Bonuses in London’s Financial Industry Lowest Since 1998

by Adam on May 24, 2012

There’s not usually much ‘financial news’ on Magical Penny.

The main reason why is because the site is all about empowering YOU to be your own economy, and rock your finances regardless of what’s happening in the outside world.

Granted, no man is an island and macro events do have the potential to impact our lives, but we often more control than we think.

That said, I came across some news today that I thought would be good to share, if only to make you smile a little!


New figures show that London’s financial service sector has taken a cue from public sentiment and decreased their bonuses to the lowest level in 14 years, according to new figures released by the Centre of Economics and Business Research.

The independent forecaster estimates that bonuses in 2012/2013 will be 48 per cent lower than 2011/2012, coming in at £2.3bn. This comes on top of last year’s 38 per cent decline, and is just a fifth of the £11.7 paid out in 2007/2008 at the pre-recession peak. This season’s bonuses are also more likely to be share-based, which require a wait of several years to claim.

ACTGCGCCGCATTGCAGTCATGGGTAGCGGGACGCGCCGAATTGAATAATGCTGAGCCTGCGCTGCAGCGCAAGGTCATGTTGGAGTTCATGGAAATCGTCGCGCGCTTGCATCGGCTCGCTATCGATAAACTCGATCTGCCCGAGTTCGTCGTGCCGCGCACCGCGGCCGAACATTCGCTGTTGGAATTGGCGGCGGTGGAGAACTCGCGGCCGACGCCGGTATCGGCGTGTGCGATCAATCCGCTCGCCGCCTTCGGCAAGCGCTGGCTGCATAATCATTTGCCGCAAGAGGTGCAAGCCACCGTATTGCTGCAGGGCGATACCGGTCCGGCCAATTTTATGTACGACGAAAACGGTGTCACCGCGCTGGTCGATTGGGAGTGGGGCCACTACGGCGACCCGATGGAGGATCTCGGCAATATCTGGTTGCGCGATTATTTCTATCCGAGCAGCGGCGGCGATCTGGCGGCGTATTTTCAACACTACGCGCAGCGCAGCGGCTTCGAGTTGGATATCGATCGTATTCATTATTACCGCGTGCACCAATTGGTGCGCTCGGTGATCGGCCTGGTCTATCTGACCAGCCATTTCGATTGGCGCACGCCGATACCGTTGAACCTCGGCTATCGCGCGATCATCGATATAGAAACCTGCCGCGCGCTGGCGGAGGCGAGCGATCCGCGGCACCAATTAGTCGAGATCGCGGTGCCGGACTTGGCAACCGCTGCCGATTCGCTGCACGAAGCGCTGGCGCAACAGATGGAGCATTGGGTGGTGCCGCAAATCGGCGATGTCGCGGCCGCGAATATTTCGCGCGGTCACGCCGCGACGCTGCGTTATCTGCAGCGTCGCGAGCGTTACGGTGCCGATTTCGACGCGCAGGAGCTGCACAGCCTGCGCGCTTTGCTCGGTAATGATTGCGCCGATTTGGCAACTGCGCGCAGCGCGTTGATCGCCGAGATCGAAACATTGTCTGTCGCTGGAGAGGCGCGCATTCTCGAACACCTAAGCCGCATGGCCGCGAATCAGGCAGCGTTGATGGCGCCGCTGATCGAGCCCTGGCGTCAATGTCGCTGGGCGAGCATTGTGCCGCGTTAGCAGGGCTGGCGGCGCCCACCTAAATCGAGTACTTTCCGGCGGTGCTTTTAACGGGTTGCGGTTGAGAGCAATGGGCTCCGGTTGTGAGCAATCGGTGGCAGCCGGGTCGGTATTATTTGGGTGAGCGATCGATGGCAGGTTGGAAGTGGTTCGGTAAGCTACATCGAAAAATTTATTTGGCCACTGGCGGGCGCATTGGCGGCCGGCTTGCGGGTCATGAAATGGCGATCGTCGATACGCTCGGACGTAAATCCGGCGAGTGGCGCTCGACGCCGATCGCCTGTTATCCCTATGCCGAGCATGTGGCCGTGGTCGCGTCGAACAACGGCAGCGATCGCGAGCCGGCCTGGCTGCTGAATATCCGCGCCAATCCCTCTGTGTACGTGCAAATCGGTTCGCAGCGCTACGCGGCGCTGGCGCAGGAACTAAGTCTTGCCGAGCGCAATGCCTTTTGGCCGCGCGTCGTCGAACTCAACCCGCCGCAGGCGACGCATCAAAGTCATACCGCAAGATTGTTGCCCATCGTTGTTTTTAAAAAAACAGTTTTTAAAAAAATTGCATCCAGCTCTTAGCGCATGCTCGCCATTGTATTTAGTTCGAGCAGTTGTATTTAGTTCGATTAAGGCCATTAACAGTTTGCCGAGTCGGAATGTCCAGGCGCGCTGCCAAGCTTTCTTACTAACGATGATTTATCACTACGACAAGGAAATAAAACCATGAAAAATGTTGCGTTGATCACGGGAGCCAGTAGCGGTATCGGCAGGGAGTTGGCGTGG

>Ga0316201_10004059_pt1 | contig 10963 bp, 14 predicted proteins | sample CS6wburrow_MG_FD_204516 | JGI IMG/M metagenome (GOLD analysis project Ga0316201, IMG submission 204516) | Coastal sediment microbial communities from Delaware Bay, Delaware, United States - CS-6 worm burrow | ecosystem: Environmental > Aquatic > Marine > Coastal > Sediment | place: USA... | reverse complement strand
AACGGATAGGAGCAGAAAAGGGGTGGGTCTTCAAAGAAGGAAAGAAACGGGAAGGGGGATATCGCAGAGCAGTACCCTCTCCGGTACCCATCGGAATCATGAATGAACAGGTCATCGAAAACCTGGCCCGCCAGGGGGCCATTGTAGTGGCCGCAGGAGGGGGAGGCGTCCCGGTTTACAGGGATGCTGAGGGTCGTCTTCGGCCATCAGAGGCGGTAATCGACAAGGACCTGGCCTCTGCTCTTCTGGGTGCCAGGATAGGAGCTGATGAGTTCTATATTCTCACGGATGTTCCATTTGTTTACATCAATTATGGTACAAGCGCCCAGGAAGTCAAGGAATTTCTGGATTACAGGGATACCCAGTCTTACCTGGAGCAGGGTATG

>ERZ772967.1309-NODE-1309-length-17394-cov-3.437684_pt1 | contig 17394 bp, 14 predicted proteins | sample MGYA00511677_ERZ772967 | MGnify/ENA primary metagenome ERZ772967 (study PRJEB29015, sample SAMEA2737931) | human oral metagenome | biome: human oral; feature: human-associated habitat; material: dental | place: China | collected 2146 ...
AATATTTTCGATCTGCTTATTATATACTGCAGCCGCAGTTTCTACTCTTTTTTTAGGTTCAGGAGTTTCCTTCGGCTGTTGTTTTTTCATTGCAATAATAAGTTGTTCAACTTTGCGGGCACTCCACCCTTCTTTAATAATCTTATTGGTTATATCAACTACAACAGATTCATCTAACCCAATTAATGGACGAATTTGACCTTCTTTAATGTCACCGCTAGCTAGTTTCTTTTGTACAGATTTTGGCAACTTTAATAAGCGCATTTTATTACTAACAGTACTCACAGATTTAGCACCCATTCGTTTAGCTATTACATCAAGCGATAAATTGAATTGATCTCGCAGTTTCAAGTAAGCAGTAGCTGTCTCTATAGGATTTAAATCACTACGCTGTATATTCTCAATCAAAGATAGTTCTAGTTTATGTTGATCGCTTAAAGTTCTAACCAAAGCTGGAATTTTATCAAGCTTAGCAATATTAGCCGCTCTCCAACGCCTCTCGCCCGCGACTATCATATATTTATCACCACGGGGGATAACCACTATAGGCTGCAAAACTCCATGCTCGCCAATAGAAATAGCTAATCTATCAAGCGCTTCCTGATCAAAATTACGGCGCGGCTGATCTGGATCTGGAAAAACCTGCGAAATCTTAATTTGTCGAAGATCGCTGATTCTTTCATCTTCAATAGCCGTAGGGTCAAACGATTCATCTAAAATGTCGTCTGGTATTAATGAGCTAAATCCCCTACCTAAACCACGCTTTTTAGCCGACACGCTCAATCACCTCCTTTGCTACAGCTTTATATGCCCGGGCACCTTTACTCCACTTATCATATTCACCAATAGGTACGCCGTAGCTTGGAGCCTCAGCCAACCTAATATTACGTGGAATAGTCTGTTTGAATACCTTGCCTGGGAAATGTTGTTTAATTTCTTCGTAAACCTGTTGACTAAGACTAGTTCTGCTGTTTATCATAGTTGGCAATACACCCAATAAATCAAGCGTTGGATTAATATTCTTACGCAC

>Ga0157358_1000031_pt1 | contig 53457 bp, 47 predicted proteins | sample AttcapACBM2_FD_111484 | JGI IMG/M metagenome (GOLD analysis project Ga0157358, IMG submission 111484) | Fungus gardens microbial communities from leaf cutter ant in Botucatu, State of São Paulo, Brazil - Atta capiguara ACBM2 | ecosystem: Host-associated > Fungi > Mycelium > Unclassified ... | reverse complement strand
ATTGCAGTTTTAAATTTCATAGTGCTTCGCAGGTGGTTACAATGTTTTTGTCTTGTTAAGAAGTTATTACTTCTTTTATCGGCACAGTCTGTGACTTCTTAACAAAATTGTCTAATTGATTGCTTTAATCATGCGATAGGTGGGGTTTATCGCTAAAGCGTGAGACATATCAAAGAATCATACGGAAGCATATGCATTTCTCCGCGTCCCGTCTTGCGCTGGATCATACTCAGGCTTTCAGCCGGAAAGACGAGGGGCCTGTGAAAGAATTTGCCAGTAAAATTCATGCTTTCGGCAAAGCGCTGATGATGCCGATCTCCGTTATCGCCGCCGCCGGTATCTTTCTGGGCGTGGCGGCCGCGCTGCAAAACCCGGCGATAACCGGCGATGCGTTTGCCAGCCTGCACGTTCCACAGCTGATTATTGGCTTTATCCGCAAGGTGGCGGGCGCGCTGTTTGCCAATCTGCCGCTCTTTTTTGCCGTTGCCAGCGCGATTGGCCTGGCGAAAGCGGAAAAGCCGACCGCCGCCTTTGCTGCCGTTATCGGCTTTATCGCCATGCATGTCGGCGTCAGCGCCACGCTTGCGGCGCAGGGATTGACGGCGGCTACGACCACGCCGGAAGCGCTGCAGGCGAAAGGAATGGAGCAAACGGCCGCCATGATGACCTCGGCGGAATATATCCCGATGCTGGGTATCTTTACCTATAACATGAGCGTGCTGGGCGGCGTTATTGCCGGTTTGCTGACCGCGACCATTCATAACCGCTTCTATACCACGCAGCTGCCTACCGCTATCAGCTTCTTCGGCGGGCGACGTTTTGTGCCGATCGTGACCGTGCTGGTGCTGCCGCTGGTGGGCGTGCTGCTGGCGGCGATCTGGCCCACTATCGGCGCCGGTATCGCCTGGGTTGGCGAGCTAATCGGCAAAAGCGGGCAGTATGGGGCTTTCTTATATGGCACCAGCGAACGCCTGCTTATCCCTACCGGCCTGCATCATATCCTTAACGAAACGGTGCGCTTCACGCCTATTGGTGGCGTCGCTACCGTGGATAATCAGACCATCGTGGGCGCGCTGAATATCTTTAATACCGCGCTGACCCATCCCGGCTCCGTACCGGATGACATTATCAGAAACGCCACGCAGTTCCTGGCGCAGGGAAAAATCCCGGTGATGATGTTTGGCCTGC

CEBR chief executive Douglas McWilliams comments:

“City remuneration levels are coming back into the real world. Employees are being told: ‘Your job is your bonus, so don’t expect a large sum in addition.”

The news comes during a “shareholder spring” which has seen activist shareholders reject executive pay packages and force the departure of executives at Aviva, AstraZeneca and Trinity Mirror. The Bank of America shareholder meeting this Wednesday drew large protests, although shareholders ultimately approved chief executive Brian Moynihan’s $7 million pay package; this in spite of a 19.9 per cent drop in turnover reported by independent financial information service Duedil. A quick webcheck via Duedil shows that JP Morgan, who today announced $2bn of trading losses, has suffered a 77 per cent drop in turnover since 2007.

McWilliams connects the drop in bonuses not just to a change in attitude but to this worsening of the overall financial situation. He says:

“Our estimates of City activity – reflected in the sharp fall in the number of City jobs – mean that pay has to fall to reflect the underlying economic reality.”

It’s interesting to follow along with financial news sometimes, but here’s to feeling empowered to grow your pennies, regardless of the underlying economic reality that taking heads may speculate on.

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